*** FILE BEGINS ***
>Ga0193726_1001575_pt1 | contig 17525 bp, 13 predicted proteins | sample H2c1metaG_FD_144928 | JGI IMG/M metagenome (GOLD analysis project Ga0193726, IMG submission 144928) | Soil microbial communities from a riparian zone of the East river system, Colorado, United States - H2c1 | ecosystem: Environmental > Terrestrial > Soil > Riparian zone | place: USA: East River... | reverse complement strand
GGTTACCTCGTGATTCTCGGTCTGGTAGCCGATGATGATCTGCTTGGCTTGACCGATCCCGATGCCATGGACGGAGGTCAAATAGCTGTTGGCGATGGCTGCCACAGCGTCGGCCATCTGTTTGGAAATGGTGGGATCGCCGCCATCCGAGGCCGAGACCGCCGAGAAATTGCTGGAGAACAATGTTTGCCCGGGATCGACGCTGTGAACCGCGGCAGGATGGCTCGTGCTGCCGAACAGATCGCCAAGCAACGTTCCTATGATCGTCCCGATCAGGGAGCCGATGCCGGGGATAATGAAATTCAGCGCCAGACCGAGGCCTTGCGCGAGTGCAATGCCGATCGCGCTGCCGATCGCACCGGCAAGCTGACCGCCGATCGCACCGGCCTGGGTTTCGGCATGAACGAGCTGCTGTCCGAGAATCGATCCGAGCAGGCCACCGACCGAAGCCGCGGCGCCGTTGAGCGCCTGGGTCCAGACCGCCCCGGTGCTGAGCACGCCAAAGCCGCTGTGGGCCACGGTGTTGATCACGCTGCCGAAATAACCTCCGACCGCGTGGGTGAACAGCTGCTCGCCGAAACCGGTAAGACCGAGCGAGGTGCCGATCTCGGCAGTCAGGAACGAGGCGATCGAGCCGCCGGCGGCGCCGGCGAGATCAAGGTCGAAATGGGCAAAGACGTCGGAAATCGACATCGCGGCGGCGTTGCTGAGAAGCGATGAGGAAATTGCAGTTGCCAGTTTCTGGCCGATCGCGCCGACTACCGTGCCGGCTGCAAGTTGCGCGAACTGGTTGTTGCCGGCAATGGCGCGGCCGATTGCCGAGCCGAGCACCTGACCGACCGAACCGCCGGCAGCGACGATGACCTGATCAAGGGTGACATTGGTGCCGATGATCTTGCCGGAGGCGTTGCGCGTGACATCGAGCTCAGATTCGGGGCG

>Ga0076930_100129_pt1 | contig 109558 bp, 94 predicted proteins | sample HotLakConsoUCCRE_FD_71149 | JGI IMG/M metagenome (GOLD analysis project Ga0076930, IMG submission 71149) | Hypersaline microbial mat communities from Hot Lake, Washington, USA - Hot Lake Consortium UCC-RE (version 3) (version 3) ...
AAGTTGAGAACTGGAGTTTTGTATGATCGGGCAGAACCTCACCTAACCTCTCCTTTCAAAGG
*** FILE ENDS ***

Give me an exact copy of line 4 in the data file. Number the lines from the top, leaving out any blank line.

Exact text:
AAGTTGAGAACTGGAGTTTTGTATGATCGGGCAGAACCTCACCTAACCTCTCCTTTCAAAGG